Droitwich Dilemma: Radio Relics in the Smart Meter Era

Radio Relics in the Smart Meter Era

In response to the insights from the article “Does energy supply depend on old BBC radio tower Droitwich?” published on This Is Money, it becomes evident how the intricacies of our energy supply system intertwine with seemingly outdated technologies.

Time of Use energy tariffs may sound like a new buzzword in the world of energy, especially at a time when prices have been volatile and consumers are looking for the best deals available. These tariffs essentially allow you to access the price of wholesale power on a day-ahead basis and shift your consumption to access better prices, ideally suited to storage systems.

Back in the day, it was called Economy 7 or Economy 10, utilising cheap-rate power overnight to charge up storage heaters, which would then discharge their heat throughout the day. Today’s version is something like Agile or an overnight EV charging rate, sound familiar?

The Economy 7/10 systems run on an old Radio TeleSwitch (RTS) metering system, which relies on a Radio Transmitter Station in Droitwich. The issue is that the system requires two valves to work, and they are both pushing 20 years old, with no spares available anywhere in the world. If either valve breaks, then the RTS system stops working altogether.

The last paragraph has so many parallels with power generation assets; invariably, a good number I have supported over the last decade have been over 20 years old, with limited to no spares available. When one single control part fails, the whole plant goes down, equating to loss of generation and revenue.

What’s the solution?

You either hold enough spares and engineers with the competence and capability to fit them, assuming you can find both. Software can be a real challenge even with the right hardware.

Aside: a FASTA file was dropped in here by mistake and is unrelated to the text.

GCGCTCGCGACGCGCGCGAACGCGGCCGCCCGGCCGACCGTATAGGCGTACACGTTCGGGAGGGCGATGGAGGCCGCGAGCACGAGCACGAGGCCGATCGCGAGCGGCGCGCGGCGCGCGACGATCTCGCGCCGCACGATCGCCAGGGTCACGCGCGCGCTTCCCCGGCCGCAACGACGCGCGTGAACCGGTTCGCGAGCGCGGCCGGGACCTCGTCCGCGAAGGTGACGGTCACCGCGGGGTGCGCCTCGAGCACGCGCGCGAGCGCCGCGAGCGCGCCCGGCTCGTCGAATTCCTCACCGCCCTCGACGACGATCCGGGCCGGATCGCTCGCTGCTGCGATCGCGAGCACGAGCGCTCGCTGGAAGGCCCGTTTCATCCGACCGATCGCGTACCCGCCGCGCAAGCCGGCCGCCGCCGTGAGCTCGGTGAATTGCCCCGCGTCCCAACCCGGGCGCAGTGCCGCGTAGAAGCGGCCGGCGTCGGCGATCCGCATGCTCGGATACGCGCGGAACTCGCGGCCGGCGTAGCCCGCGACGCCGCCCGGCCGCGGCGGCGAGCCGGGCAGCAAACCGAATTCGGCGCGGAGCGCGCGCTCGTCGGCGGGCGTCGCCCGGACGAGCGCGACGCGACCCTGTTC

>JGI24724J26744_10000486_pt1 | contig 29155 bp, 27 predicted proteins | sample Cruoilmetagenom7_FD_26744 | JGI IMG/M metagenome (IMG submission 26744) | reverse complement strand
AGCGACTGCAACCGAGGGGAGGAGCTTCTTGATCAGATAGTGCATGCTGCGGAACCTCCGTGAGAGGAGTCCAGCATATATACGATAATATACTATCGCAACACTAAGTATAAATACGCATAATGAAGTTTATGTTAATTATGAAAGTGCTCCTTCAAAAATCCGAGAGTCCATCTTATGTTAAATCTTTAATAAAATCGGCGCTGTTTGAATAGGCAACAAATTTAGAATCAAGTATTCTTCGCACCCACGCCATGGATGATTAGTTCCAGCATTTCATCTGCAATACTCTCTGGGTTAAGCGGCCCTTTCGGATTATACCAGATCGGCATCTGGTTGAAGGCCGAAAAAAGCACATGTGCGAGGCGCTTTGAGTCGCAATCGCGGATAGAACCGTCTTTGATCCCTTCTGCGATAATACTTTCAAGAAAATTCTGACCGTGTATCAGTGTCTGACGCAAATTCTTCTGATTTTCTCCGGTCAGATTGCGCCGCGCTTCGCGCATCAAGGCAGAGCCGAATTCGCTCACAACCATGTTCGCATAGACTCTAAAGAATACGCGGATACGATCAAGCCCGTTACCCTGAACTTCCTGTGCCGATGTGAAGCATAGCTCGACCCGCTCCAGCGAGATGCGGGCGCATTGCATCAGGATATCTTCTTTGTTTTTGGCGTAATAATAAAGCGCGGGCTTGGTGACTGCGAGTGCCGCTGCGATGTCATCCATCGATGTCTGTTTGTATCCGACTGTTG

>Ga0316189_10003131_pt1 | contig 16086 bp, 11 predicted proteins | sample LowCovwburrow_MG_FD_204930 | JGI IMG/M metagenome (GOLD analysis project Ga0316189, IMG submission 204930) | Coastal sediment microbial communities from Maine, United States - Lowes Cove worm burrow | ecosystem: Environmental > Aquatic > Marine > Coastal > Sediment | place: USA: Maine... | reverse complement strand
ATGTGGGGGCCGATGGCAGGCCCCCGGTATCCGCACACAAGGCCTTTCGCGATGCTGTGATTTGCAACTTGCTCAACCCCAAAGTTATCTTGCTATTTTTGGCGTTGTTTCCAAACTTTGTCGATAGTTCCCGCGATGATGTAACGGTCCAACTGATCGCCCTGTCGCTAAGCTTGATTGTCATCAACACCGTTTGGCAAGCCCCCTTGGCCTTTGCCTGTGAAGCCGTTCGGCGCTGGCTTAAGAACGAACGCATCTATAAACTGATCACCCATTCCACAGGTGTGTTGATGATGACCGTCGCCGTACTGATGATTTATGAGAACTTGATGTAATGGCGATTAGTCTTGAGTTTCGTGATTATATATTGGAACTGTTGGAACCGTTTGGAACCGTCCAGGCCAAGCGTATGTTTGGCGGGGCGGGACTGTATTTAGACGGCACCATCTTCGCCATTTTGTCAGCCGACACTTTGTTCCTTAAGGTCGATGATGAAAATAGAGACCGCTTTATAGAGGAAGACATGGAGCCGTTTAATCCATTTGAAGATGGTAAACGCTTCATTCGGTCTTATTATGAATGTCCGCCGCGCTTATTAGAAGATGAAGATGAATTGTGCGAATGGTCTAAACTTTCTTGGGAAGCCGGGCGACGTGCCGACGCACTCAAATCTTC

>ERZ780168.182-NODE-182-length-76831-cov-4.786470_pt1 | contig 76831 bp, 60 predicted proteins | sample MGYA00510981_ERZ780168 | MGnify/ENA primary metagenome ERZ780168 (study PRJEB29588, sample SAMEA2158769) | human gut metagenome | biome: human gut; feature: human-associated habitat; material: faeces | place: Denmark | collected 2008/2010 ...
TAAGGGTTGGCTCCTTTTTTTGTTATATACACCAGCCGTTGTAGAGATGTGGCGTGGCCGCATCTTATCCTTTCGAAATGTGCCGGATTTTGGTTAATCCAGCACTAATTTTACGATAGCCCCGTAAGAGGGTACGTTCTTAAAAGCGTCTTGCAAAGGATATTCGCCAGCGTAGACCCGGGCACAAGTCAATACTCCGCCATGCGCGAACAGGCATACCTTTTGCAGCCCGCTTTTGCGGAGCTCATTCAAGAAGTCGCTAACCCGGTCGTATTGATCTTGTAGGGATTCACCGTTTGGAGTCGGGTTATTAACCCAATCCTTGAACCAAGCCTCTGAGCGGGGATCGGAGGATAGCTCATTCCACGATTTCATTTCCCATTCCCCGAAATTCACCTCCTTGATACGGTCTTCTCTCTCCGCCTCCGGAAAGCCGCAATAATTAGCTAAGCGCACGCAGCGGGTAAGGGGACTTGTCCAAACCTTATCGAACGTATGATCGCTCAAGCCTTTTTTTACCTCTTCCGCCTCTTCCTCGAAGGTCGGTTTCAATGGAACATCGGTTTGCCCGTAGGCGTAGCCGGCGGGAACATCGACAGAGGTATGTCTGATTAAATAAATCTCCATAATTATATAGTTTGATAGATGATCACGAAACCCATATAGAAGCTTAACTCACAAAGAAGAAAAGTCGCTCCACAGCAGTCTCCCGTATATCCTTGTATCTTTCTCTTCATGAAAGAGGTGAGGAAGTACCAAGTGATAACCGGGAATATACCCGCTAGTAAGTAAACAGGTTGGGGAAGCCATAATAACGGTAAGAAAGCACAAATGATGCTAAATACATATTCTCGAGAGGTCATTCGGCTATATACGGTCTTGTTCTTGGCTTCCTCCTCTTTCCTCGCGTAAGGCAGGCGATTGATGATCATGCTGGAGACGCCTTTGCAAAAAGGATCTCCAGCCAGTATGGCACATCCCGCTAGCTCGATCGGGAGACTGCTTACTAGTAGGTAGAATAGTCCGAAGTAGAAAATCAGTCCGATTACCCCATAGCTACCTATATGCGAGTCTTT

Or… Upgrade while the unit is operational to mitigate and limit downtime.

Both have capital cost implications as well as risk, which need assessing. A new system isn’t always the panacea it’s made out to be.

The RTS meters also rely on BBC Radio 4 longwave radio to work, and the BBC wants to switch that service off. This would mean energy firms can no longer easily tell what time the customer is using energy, which obviously presents a problem with running peak and off-peak.

It sounds like the energy suppliers are rolling out smart meter upgrades, but you definitely roll the dice when one of those valves will fail, or you lose the service altogether; early planning is key.

I don’t do smart meter installs, but I do support aging power plants and new ones too, keeping them running beyond their expected life.

Here’s a photo of a RTS unit in case you’re wondering what one looks like.

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8049 kWhs
2 months ago

If it’s just two valves which are required, then there are still people around who can hand-build them.

Here’s a YouTube clip of a very DIY approach:

and an article here on Hackaday shows how it’s done too!

Further afield, Changshu Shugang were the world’s largest manufacturer of vacuum tubes, specialising in bespoke orders.
The factory closed following a fire in 2019.

Since then some of the craftsmen have started up again.
It’s possible that this is the same group who are now working as Linlai.

If Droitwich wants new tubes, then there are routes to obtain them. 🙂 

16346 kWhs
Reply to  Transparent
2 months ago

@Transparent might be an idea buying a couple now and sitting on them, so when they go “poof” they should yield a decent return on investment.

4994 kWhs
Reply to  Mars
2 months ago

@Mars As I understand it Mars, the last of these valves were manufactured some years back – I don’t know for sure but I get the impression only Auntie uses them now. Regards, Toodles.

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